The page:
The UK has overtaken Hong Kong and Japan to place eighth in the International Telecommunication Union's (ITU) latest ICT rankings.
Britain came up from 11th last year on the ITU's 'Measuring the Information Society' report, which was topped by the Republic of Korea for the third year in a row, followed by Sweden, Iceland, Denmark, Finland and Norway.
About 80% of all the UK households had an internet connection by late 2012, which is more than double the global rate, while 250mpeople had joined the internet in 2012 across the world.
The report forecasts that about 40% of the world's population will be online by late 2013 via tablets and smartphones, but warns that the comparative high price of accessing the web in developing countries is causing a 'digital divide'.
However, the number of mobile phone subscriptions would reach 6.8bn by the end of the year, with about 2.7bn people connected to the internet globally.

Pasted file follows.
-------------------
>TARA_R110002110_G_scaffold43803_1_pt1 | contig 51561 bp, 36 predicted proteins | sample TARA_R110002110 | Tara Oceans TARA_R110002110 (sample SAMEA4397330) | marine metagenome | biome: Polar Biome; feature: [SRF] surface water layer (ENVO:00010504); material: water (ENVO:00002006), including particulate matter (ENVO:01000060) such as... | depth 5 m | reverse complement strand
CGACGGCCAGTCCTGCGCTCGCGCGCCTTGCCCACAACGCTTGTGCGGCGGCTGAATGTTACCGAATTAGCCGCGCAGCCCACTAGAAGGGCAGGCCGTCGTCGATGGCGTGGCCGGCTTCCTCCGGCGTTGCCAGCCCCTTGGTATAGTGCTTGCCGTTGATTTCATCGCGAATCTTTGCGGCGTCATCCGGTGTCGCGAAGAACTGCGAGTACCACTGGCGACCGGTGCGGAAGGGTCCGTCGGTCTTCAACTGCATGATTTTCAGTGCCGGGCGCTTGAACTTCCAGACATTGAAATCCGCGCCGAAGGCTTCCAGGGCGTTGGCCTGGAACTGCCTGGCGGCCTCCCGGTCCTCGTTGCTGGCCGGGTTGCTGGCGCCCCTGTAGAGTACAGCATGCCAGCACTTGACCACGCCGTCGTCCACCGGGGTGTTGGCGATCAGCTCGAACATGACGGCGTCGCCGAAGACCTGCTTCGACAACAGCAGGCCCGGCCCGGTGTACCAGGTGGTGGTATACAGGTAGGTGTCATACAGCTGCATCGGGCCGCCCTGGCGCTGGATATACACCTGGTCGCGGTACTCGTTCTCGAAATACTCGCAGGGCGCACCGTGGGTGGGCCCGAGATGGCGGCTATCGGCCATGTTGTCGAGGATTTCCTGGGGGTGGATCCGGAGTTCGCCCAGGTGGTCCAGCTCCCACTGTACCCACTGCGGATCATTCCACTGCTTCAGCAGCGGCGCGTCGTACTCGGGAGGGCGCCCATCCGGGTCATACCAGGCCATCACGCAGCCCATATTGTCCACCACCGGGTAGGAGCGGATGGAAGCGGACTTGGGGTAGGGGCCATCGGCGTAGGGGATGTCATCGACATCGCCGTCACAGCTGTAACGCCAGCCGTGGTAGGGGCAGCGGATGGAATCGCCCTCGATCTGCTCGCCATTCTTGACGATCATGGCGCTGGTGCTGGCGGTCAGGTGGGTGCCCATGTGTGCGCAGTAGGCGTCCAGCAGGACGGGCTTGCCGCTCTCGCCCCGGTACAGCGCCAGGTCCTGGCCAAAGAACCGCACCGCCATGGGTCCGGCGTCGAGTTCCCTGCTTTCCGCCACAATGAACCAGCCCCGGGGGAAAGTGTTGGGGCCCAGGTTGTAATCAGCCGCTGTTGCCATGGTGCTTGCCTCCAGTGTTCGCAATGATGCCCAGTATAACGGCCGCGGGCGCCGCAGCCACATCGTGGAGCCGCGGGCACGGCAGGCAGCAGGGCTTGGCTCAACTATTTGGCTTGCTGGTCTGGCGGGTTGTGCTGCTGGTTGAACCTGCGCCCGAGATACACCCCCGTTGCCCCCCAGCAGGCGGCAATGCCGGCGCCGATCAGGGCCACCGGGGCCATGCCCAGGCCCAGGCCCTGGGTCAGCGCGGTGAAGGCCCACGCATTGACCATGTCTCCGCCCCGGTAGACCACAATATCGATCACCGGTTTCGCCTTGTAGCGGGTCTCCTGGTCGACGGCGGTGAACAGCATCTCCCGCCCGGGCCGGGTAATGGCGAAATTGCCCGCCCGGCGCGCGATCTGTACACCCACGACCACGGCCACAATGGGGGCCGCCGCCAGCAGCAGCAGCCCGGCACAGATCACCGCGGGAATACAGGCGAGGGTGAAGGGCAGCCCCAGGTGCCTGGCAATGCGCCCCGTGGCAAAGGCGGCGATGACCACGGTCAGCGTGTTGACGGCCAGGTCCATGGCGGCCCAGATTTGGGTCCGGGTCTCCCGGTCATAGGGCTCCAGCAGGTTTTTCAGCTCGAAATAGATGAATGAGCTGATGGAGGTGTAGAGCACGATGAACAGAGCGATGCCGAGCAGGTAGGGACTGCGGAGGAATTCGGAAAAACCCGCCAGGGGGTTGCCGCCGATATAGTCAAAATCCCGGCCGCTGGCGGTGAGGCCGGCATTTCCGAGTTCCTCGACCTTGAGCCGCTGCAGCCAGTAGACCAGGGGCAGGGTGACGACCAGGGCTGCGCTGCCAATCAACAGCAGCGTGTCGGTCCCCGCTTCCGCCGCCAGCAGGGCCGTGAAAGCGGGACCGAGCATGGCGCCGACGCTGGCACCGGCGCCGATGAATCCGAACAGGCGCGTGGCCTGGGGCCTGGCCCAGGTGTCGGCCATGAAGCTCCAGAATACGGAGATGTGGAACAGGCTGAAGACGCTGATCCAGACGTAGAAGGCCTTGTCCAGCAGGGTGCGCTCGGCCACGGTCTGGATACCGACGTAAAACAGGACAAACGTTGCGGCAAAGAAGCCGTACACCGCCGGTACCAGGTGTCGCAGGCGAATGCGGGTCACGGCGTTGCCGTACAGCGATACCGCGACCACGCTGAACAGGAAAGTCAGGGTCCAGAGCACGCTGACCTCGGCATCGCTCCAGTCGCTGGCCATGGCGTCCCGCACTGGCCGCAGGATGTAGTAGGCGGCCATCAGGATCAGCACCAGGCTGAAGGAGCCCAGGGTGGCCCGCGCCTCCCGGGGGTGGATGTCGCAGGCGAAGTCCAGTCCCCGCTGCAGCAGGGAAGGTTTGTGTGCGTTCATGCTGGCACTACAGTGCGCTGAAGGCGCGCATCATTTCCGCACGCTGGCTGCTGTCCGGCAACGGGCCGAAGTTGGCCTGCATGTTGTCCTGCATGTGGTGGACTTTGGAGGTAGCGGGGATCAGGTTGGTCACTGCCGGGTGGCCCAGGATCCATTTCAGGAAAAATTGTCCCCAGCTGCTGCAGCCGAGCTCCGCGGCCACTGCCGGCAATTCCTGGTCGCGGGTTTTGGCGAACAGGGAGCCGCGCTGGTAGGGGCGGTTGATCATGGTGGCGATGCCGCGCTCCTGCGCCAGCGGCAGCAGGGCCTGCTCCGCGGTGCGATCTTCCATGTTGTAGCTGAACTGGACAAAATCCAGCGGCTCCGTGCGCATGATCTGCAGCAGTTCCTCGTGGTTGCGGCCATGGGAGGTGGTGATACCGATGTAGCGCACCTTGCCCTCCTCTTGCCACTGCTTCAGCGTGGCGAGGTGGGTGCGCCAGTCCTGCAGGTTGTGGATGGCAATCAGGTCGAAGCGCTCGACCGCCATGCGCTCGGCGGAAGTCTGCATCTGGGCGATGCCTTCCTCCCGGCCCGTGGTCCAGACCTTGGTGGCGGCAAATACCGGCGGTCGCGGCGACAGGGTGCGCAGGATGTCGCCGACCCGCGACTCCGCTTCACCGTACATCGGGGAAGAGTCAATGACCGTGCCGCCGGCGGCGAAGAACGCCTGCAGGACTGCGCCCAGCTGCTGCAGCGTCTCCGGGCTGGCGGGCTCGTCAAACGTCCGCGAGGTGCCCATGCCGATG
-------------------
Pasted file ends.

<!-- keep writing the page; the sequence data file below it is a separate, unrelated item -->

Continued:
ITU also shows that 90% of the globe's 1.1bn families not yet connected to the internet live in the developing world, while a group of 39 countries - mostly African - were not working to launch information and communications technologies.
As a result, they warned that at current growth rates it was unlikely that the UN Broadband Commission's 2015 targets for global internet use would be achieved.
Between 2008 and 2012, the prices of fixed-broadband dropped by 82%, from 115.1% of average monthly income per capita in 2008 to 22.1% last year.
About 30% of the world's young population are 'digital natives', with the digital native population in the developing countries is projected to more than double within the next five years, the report added.
ITU's telecommunication development bureau director, Brahima Sanou, said: "Young people are the most enthusiastic adopters and users of ICTs.
"They are the ones who will shape the direction of our industry in the coming decades, and their voice needs to be heard."